Amaysim, Australia’s fourth biggest mobile phone carrier, recently completed a $70 million takeover of fellow service provider, Vaya. Both companies are mobile virtual network operators (MVNOs), utilising the Optus network to deliver their services – and use online business models to provide cheap, value-packed phone plans. So, who offers the best deals?
Since its launch in 2010, Amaysim has quickly become the biggest ‘little telco’ in Australia, leading the wave of competition against the big three service providers – Telstra, Optus and Vodafone. In addition to providing unlimited monthly plans with lots of data, Amaysim has built a strong reputation for leading Australian-based customer service.
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Vaya was launched just a few months after Amaysim, with a firm focus on providing cheap and cheerful mobile plans. In the intervening years, however, the two brands have been met with a rather different reception by Aussie mobile users.
Amaysim has consistently performed well in Canstar Blue’s customer satisfaction ratings for phone plan providers. In fact, it is the most successful brand in the history of these awards. Vaya, by contrast, received only a three-star overall rating last time out, with its value-packed plans let down by poor customer service and overall satisfaction. A year earlier Vaya received just two stars. Now, however, its acquisition by Amaysim has resulted in a marked decrease in the number of customer complaints.
Amaysim reportedly plans to keep the Vaya brand separate from its own operation and said it would be “business as usual” for the two companies. So what are the differences between them? Amaysim and Vaya may both sell monthly plans on the Optus 4G Plus network, but there are big differences between their plans. Check out just what Amaysim and Vaya have to offer.
Vaya’s phone plans
Vaya’s core business is its dirt-cheap entry level mobile plans, with the majority of its customers said to be on the basic $18 per month Power Plan – for this modest fee, you get $650 worth of calls and unlimited SMS, and 1.5GB of data.
The remainder of Vaya’s phone plans all include unlimited calls and SMS, an inclusion which is reflected in its Unlimited name. The plans come in S, M, L and XL varieties, with increasing data allowances on the larger plans. Despite this, even the most expensive Unlimited XL plan costs just $36 per month, reflecting Vaya’s firm focus on the low cost mobile market. The cheapest plan costs just $16 per month, bringing those unlimited features and a very tidy 1GB of data.
The $16 plan currently holds the honour of being Australia’s cheapest unlimited phone plan. It’s hard to imagine finding one cheaper. In fact, Vaya is challenging customers to do exactly that with a ‘price beat guarantee’ on its unlimited plans.
Amaysim’s phone plans
Amaysim has managed to strike a winning balance between plan value and customer service, with a glowing reputation on both counts. It’s probably fair to call Amaysim something of a game-changer in the mobile market, given its status as one of the first companies to introduce cheap, no-contract plans that genuinely offer great value.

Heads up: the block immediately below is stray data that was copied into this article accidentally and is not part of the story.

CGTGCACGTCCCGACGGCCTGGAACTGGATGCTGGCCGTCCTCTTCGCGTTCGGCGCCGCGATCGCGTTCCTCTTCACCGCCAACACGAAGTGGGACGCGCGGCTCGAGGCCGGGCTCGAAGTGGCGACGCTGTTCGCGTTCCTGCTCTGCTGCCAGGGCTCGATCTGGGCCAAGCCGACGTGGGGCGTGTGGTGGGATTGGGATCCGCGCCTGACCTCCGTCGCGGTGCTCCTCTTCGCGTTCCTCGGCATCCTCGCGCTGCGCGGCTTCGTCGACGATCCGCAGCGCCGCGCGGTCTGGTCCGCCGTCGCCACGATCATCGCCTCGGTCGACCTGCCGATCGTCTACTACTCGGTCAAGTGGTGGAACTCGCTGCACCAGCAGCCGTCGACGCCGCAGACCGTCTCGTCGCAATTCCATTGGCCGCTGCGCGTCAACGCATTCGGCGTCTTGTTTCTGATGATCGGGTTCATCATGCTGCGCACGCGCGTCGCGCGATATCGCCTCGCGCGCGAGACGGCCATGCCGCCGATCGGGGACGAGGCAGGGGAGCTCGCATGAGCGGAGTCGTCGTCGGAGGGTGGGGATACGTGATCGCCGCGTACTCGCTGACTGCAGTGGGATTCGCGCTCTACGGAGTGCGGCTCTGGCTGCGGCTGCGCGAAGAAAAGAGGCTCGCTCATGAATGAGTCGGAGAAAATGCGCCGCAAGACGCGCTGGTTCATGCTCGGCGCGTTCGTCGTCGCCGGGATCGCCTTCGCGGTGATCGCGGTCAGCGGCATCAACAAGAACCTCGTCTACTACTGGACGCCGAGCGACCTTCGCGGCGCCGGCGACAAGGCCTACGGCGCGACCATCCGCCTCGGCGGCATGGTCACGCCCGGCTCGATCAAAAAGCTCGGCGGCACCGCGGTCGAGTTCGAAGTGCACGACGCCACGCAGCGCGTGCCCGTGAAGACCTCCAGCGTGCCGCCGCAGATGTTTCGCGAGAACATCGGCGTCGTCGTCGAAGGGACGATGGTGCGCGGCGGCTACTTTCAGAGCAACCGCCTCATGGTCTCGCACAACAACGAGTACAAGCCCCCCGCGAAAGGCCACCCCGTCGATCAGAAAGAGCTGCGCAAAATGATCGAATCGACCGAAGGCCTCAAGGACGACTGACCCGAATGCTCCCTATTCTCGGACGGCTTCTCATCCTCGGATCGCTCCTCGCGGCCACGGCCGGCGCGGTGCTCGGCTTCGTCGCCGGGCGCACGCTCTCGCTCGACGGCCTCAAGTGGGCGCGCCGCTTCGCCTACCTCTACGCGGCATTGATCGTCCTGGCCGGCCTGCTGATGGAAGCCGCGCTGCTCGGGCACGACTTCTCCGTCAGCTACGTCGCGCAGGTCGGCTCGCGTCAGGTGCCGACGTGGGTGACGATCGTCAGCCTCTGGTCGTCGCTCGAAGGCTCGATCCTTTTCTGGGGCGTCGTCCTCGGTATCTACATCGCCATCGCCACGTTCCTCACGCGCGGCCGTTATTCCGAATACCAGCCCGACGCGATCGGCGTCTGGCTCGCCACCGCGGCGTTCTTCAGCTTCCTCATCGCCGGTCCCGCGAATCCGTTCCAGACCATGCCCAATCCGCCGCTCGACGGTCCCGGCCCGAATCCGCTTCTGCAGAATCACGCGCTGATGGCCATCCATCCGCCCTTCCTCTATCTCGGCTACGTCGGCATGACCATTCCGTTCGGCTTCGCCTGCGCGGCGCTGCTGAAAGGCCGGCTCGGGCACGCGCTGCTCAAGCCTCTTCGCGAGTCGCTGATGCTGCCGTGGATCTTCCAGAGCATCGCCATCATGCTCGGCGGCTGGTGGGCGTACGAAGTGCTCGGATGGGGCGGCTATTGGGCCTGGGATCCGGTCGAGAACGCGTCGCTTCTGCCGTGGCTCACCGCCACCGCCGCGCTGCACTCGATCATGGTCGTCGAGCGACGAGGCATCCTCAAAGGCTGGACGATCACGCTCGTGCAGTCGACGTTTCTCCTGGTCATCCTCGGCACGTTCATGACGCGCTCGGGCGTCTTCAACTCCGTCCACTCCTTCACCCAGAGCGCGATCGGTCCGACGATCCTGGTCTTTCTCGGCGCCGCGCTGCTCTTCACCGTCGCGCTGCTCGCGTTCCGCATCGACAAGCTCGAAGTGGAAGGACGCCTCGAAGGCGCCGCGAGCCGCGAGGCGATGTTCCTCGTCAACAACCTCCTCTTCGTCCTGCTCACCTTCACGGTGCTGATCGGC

The key mantra in all of Amaysim’s phone plans is ‘unlimited’, with all of the company’s cheap phone plans coming with as much call time and SMS as you need. The difference between its plans is simply the amount of mobile data, and any international text and call requirements you have. The cheapest offer on the table comes in at $24.90 per 28 days, which brings 1.5GB of data. Prices then rise steadily until you get to the $49.90 plan, which brings 9GB of data.
Keep in mind that these plans are for a 28 day period, rather than one month – a move that didn’t go down too well with Amaysim customers when it was announced. It means you’ll effectively pay for 13 months rather than 12 over the course of a year.
Amaysim and Vaya’s services are very similar – both offer month-to-month, SIM-only plans on the same network, and both provide exceptional value which only seems to be improving.
The key difference between the two, illustrated below, is their target markets. Vaya’s products target the cheapest end of the spectrum, making it ideal for entry-level or cost-conscious customers, while Amaysim’s cover the mid-range market where the bulk of Aussies shop, and its top plans are now touching on expensive territory, given the current climate.
It seems that Amaysim’s purchase of Vaya is a clear attempt at dominating the increasingly popular world of cheap plans. Check out just how their plans compare on the price scale:
So is Amaysim buying Vaya a good thing? It certainly seems like a good idea for the company. They may both be ‘low-cost’ service providers, but Amaysim and Vaya are competing for different customers. The flagship Amaysim brand will continue to chip away at the big three telcos, while the cut-price Vaya proposition will compete at the cheapest end of the market, against emerging players such as Kogan Mobile and the supermarkets.
It seems to be particularly good news for Vaya customers as Amaysim’s focus on customer service has already resulted in Vaya significantly improving its service. The latter’s new and more streamlined plan range, six months on from the sale, also reflects a better understanding of what customers are looking for.
If both Amaysim and Vaya can effectively combine their quality customer service and great value plans, then Aussie customers really should be onto a winner. And the likes of Telstra, Optus and Vodafone have plenty to worry about.